The entrance through to King's Cave. This has historical carvings in it, hence the metal gate in front, and may have sheltered Robert the Bruce, but a large number of caves in Scotland seem to be a magnet for famous refugees from persecution.
Inside King's Cave which is fairly large.
King's cave again, looking at the carvings of crosses, symbols and animals.
Flow stone in another cave nearby.
Yet another cave. Loads on this stretch of coast and several families with children were exploring here.
Drumadoon Point which has some good examples of columnar basalt, similar to Fingal's Cave on Staffa. We visited this area as well on the same walk following part of the newly created multi day coastal path round Arran.
Indeed our geocaching tour seemed to involve some of the highlights of this coastal route.
Sea pink or thrift.
Large armoured beetle. Many ground beetles have intricate layers of body parts that mesh together and are fascinating. I'm right into them these days as they are like dinosaurs in miniature or battle tanks with protective shields and plates and some have T Rex style predator jaws, alpha creatures in a mini kingdom of terror.
My favourite Arran village of Corrie came next where we visited Sculptor/Wood Carver Marvin Elliott and had a look at his workshop next to the small harbour. A great variety of interesting designs and carvings here in a range of styles using material washed up on the beach or found around Arran. 
Link here. Well worth a look at his collection and photos of previous art works.  I particularly like the real seal photos  happily relaxing beside the carved one at Corrie.
 With its beautiful little harbour containing a replica Scottish/Viking longboat and some quirky features, ie : pier bollards painted to look like sheep, Corrie has long been my first stop on bike tours round the island.
Glen Sannox next and a secret location.
More geocaching, this time exploring a deeper network of caves. Table and chairs in this one.
Gail banged her head off a low projection of rock in this one but was commendably restrained in  manner and vocal outburst as she had another box to show for her efforts and was more interested in that.
Deep part of the cave I'd crawled down into with a line to lead you back out again. Ever since I watched "The Descent" film years ago I always imagine creepy creatures sneaking up on me when I put the torch out in dark caves. Thank you for that image horror directors as I never had it before. A ghost Chalky for Jennifer Love Hewitt to whisper to in the dark. Or a supernatural Paris Hilton handbag dog. Take your pick. Creepy creatures all.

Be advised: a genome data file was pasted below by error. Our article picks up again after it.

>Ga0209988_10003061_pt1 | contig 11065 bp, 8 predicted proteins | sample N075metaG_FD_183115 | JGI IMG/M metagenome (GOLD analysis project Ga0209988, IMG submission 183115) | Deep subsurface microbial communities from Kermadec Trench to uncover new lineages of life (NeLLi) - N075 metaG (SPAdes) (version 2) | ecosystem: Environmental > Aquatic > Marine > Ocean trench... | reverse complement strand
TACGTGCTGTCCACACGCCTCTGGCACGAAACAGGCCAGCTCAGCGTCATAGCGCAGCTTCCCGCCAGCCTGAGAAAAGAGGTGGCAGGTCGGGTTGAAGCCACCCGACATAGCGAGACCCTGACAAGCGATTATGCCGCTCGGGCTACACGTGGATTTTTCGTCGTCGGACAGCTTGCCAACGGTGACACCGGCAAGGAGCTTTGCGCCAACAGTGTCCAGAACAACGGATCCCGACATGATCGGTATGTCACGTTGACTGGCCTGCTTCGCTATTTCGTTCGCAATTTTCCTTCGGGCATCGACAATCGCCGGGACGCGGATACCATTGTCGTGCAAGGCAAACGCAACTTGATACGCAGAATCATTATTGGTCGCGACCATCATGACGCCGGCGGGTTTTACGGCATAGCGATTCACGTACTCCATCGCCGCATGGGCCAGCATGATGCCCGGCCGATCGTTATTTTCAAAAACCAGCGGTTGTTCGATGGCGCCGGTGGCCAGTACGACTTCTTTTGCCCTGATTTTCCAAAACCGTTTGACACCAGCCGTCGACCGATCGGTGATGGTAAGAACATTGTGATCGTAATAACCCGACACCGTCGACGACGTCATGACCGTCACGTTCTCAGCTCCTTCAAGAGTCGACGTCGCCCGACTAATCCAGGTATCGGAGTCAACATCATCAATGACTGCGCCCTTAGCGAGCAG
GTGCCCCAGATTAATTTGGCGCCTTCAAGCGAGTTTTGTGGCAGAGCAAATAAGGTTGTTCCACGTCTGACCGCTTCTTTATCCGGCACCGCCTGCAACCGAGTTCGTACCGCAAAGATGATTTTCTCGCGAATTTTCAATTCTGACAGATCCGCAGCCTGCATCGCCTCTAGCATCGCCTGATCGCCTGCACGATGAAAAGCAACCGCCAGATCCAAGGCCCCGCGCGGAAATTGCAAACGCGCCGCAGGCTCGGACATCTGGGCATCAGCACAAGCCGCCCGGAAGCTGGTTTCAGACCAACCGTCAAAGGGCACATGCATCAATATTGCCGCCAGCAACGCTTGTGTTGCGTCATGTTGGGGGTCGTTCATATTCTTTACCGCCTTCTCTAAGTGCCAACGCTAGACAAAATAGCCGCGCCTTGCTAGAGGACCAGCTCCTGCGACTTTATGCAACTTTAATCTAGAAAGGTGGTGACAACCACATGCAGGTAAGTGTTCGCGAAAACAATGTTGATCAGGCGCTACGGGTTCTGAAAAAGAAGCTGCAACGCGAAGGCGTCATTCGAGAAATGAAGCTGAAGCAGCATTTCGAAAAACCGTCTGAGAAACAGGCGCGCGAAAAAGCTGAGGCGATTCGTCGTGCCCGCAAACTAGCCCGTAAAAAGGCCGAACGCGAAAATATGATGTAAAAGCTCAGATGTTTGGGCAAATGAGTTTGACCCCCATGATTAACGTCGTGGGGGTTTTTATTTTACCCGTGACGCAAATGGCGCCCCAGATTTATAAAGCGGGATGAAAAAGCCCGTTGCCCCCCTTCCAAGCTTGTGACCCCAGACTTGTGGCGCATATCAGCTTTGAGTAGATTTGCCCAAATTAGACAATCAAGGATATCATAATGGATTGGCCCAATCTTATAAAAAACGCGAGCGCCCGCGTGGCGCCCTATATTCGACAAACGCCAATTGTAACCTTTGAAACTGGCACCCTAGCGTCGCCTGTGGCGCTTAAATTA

Tea with John and Gail. This looks suspiciously like "glamping" to my eyes. Poor Bobby's tent was very spartan by comparison. Only a sleeping bag, a carry mat, and rigorous self denial for a pillow. They had Danish pastries for breakfast, wine, bread and multi flavoured goodies for main meal while poor Bobby had to settle for a tin of European donkey chunks, blood and brains. 55 pence a tin. A bargain so I bought a crate!
Lochranza Beach.
Usual pink flamingo sunset we always seem to get at this time of year. Around £10 a head camping fees with good toilets, showers etc and no wild anti social behavior. It was a noisy campsite however as the F*** Y** bird was in fine voice right outside our tents from dawn around 3am until 9:00am when it probably went off to stuff its face with local caterpillars. Our cuckoo was joined by a nesting pair of hooded crows in the trees above the tent who cawed incessantly the rest of the time, taking it in shifts. The peace of the countryside in action but it did give me plenty of free time to read my Marc Bolan Book. Also found out my collection of early Tyrannosaurus Rex folk albums before the glam rock T Rex days may be worth something as vinyl records seem to be making a comeback.
Other meals consumed on this trip by the glamping pair were as follows. Fish and chips in the Lochranza Hotel 2nd night.
Me 2nd night. European Donkey chunks, blood and brains scoffed in the tent before pub. No alcohol either. It's the Devil's brew! A healthy lifestyle like my ancestors of old.

Last afternoon. Skipness Castle Area. Seafood delight each.
Me. Nothing apart from nature!
Bluebell woods around Skipness Castle.
Local news story. Lochranza rascal and village tearaway apprehended at last. The dog that is.
Skipness Castle visit.
Return via Loch Fyne.
A great holiday weekend. Only three more boxes of donkey chunks to get through. Happy days.

Something a little different for a change. Surprisingly catchy tune for an eco group I stumbled across a few weeks ago and an interesting video.